Civic Engagement and Black College Students: A Pilot Study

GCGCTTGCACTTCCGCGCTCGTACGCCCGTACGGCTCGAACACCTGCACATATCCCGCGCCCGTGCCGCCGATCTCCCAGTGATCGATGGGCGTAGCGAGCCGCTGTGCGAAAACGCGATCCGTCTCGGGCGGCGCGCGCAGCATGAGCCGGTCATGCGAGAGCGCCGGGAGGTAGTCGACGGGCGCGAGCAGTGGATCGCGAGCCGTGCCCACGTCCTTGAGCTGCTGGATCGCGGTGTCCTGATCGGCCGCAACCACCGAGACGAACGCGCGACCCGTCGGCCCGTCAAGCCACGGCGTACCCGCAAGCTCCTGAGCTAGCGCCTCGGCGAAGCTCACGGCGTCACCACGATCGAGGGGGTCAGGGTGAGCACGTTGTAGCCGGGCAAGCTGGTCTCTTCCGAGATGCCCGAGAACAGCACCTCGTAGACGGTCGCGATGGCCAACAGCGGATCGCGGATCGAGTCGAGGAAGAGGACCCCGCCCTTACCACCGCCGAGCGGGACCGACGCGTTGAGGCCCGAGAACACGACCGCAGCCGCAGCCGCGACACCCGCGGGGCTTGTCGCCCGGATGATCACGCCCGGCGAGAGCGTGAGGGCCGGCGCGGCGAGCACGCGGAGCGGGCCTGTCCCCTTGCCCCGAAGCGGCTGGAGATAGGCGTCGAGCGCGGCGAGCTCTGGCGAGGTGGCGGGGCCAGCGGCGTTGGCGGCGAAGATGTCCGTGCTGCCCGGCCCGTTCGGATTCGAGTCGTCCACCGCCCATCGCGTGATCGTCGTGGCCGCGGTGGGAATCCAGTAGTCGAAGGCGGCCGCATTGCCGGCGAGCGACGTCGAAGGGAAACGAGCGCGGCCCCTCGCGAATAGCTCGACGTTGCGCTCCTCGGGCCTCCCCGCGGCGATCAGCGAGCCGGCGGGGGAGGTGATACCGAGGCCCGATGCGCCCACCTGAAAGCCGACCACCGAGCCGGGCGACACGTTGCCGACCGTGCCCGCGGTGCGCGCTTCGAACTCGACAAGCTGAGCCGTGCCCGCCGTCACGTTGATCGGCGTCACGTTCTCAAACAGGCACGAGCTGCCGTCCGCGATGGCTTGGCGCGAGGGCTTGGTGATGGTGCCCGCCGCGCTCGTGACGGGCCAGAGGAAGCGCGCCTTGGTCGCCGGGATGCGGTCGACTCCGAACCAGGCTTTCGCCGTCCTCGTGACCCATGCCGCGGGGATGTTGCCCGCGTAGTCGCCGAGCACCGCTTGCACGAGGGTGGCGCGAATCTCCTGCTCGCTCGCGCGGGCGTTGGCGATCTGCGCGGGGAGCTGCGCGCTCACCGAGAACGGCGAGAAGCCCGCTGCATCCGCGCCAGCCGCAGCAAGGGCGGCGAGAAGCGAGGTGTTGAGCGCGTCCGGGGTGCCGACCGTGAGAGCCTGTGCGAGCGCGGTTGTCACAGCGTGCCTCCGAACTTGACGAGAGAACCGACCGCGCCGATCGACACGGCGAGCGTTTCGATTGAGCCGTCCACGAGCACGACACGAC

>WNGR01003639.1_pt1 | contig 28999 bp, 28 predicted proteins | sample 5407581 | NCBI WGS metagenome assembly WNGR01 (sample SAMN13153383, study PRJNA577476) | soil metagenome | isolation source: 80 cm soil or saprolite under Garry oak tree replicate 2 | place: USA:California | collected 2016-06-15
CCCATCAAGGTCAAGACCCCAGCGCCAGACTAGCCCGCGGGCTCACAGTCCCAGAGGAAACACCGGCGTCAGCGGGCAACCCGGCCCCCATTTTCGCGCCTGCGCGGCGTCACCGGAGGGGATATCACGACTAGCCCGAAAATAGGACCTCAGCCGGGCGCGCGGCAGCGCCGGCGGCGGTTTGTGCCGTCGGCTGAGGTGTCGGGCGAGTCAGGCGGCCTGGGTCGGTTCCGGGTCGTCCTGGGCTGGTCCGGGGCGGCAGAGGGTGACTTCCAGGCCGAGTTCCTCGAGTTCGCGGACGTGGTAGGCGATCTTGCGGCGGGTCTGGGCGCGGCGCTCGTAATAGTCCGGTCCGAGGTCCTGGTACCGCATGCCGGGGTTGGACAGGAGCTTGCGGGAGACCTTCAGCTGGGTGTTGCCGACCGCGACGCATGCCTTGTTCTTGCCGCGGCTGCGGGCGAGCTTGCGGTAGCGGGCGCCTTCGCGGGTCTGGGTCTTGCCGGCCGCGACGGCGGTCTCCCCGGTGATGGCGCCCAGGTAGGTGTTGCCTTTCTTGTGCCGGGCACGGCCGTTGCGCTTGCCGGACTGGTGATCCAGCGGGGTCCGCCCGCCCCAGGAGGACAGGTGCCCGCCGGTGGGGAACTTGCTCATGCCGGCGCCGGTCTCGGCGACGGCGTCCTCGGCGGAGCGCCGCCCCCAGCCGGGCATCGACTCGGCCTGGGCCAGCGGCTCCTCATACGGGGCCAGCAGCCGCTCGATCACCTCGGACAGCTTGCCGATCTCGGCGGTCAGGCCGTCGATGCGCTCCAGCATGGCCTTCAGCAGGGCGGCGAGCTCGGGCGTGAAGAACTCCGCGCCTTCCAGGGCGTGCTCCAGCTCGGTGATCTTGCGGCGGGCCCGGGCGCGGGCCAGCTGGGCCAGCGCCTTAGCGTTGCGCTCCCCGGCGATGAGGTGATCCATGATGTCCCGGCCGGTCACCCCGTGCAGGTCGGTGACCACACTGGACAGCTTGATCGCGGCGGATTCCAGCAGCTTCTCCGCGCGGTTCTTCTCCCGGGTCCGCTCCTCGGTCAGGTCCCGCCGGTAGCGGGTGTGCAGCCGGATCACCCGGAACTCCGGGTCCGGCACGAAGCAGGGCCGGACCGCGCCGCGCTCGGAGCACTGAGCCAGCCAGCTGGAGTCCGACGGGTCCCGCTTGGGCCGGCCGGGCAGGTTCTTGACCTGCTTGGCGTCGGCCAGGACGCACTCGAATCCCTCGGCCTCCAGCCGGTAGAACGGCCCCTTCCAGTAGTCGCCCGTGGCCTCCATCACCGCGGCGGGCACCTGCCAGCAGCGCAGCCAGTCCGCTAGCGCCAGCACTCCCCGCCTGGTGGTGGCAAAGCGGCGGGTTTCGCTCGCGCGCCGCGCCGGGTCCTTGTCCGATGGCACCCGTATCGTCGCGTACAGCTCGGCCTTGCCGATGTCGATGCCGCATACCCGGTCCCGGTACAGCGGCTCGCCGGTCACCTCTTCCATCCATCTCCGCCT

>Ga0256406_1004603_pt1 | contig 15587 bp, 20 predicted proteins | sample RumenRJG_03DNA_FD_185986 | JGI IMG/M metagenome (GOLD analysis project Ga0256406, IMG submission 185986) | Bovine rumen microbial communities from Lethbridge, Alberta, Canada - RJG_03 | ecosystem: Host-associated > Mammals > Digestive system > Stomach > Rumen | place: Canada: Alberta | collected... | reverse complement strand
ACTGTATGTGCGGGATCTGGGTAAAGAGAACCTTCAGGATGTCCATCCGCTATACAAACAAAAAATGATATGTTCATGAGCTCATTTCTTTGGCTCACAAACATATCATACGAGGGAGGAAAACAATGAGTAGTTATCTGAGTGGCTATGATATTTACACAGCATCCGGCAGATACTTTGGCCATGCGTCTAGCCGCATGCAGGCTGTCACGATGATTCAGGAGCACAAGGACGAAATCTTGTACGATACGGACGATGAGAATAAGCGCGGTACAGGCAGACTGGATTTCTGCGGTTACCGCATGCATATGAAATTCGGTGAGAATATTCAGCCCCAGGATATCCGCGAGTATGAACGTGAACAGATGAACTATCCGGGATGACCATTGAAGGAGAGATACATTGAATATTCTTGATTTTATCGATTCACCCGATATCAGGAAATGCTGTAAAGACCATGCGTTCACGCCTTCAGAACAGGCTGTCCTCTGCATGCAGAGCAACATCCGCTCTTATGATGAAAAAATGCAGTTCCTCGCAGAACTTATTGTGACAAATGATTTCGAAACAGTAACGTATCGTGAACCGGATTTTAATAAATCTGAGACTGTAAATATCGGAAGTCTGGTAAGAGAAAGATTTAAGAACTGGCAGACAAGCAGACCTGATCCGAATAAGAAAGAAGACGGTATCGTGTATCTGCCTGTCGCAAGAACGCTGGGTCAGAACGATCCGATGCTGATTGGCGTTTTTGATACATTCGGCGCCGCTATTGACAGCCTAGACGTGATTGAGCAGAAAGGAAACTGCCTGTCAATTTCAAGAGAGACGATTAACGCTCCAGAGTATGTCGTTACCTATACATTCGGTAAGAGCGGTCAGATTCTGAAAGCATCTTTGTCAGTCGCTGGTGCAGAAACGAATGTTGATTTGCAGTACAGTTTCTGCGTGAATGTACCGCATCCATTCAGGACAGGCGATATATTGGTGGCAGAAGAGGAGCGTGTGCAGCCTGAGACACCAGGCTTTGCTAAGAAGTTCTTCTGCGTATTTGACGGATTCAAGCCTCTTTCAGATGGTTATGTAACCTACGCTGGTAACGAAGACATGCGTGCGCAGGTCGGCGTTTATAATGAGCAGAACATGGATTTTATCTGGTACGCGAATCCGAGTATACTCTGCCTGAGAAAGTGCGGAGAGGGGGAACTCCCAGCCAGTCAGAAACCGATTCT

AbstractAnecdotal information indicated that many African American young adults in a Midwestern community were not engaged in organizations and institutions within the community. A pilot survey was developed and administered to thirty-nine college students ranging in age from eighteen to twenty-five to determine if the anecdotal information was accurate and what might be the causes of the lack of engagement. The pilot survey indicated that over 50 percent of the students had volunteered within a twelve-month period, but that their participation was not on-going. Students did not believe they were expected to participate in the affairs of their neighborhoods or in the overall community. They did, however, believe they were expected to participate in college activities. The initial survey indicated that the students had meager access to the leadership in the Black community and even less contact with local and state government officials. They did feel they had access to university staff and administrators. Implications of the pilot study point to the importance of a sense of belonging in defining one's community. A sense of belonging gives significance to engagement and empowers individuals to act in significant ways.
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